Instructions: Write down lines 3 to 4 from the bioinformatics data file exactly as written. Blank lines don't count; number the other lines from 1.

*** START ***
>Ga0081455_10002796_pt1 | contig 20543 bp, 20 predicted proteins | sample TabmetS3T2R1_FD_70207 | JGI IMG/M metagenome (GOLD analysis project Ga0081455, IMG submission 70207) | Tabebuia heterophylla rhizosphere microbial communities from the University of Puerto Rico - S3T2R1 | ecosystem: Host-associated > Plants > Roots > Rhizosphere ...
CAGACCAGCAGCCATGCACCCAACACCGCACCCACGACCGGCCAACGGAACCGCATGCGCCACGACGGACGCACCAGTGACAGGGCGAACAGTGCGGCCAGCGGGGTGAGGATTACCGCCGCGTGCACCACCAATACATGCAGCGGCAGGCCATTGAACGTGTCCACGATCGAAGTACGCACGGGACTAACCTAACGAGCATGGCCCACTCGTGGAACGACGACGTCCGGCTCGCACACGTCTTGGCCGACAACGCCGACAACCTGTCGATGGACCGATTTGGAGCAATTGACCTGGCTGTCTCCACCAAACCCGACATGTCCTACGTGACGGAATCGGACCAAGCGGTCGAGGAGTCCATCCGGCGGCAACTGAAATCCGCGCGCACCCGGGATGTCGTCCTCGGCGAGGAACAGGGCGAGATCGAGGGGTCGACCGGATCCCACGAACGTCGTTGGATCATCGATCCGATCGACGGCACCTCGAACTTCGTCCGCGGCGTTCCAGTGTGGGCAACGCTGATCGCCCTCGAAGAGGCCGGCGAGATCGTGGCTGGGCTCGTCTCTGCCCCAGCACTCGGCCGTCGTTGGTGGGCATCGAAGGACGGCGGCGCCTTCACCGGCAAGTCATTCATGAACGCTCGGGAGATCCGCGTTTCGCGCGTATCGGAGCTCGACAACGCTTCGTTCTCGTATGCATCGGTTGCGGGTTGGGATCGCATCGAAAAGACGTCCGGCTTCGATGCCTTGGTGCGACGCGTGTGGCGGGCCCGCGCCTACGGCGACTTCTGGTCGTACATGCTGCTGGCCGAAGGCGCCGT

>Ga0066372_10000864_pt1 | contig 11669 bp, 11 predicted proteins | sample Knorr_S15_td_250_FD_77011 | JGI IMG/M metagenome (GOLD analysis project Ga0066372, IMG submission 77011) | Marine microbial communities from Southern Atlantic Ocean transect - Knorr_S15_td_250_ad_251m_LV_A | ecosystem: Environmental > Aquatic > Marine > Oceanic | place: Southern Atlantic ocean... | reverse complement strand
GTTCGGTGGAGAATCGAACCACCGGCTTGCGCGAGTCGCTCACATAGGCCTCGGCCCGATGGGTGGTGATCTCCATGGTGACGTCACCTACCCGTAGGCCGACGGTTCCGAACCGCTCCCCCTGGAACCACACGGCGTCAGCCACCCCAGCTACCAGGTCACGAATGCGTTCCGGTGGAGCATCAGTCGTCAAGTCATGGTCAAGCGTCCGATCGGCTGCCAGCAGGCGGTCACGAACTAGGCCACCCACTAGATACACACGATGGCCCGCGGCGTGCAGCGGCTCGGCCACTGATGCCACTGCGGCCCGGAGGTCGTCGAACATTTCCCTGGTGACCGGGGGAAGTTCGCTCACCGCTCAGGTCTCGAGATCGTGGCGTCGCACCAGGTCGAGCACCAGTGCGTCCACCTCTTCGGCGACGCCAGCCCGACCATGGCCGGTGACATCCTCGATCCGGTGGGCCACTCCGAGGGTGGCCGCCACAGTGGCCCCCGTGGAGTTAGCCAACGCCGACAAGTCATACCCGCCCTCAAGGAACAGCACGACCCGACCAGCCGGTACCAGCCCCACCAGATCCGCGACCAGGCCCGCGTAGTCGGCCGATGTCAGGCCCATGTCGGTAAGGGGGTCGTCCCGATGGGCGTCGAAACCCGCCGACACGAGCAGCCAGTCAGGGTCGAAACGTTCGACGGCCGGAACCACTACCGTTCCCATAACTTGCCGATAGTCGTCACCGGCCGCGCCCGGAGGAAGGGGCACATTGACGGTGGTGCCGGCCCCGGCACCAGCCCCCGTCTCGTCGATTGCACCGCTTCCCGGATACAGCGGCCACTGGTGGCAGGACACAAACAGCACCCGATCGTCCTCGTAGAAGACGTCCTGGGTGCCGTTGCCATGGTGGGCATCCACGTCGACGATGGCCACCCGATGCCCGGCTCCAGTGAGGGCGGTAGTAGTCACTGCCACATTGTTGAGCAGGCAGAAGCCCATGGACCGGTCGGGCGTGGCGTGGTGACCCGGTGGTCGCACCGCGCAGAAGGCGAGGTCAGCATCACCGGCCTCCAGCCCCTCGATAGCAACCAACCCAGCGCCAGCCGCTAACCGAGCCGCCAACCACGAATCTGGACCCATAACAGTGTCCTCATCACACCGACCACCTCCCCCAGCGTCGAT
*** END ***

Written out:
>Ga0066372_10000864_pt1 | contig 11669 bp, 11 predicted proteins | sample Knorr_S15_td_250_FD_77011 | JGI IMG/M metagenome (GOLD analysis project Ga0066372, IMG submission 77011) | Marine microbial communities from Southern Atlantic Ocean transect - Knorr_S15_td_250_ad_251m_LV_A | ecosystem: Environmental > Aquatic > Marine > Oceanic | place: Southern Atlantic ocean... | reverse complement strand
GTTCGGTGGAGAATCGAACCACCGGCTTGCGCGAGTCGCTCACATAGGCCTCGGCCCGATGGGTGGTGATCTCCATGGTGACGTCACCTACCCGTAGGCCGACGGTTCCGAACCGCTCCCCCTGGAACCACACGGCGTCAGCCACCCCAGCTACCAGGTCACGAATGCGTTCCGGTGGAGCATCAGTCGTCAAGTCATGGTCAAGCGTCCGATCGGCTGCCAGCAGGCGGTCACGAACTAGGCCACCCACTAGATACACACGATGGCCCGCGGCGTGCAGCGGCTCGGCCACTGATGCCACTGCGGCCCGGAGGTCGTCGAACATTTCCCTGGTGACCGGGGGAAGTTCGCTCACCGCTCAGGTCTCGAGATCGTGGCGTCGCACCAGGTCGAGCACCAGTGCGTCCACCTCTTCGGCGACGCCAGCCCGACCATGGCCGGTGACATCCTCGATCCGGTGGGCCACTCCGAGGGTGGCCGCCACAGTGGCCCCCGTGGAGTTAGCCAACGCCGACAAGTCATACCCGCCCTCAAGGAACAGCACGACCCGACCAGCCGGTACCAGCCCCACCAGATCCGCGACCAGGCCCGCGTAGTCGGCCGATGTCAGGCCCATGTCGGTAAGGGGGTCGTCCCGATGGGCGTCGAAACCCGCCGACACGAGCAGCCAGTCAGGGTCGAAACGTTCGACGGCCGGAACCACTACCGTTCCCATAACTTGCCGATAGTCGTCACCGGCCGCGCCCGGAGGAAGGGGCACATTGACGGTGGTGCCGGCCCCGGCACCAGCCCCCGTCTCGTCGATTGCACCGCTTCCCGGATACAGCGGCCACTGGTGGCAGGACACAAACAGCACCCGATCGTCCTCGTAGAAGACGTCCTGGGTGCCGTTGCCATGGTGGGCATCCACGTCGACGATGGCCACCCGATGCCCGGCTCCAGTGAGGGCGGTAGTAGTCACTGCCACATTGTTGAGCAGGCAGAAGCCCATGGACCGGTCGGGCGTGGCGTGGTGACCCGGTGGTCGCACCGCGCAGAAGGCGAGGTCAGCATCACCGGCCTCCAGCCCCTCGATAGCAACCAACCCAGCGCCAGCCGCTAACCGAGCCGCCAACCACGAATCTGGACCCATAACAGTGTCCTCATCACACCGACCACCTCCCCCAGCGTCGAT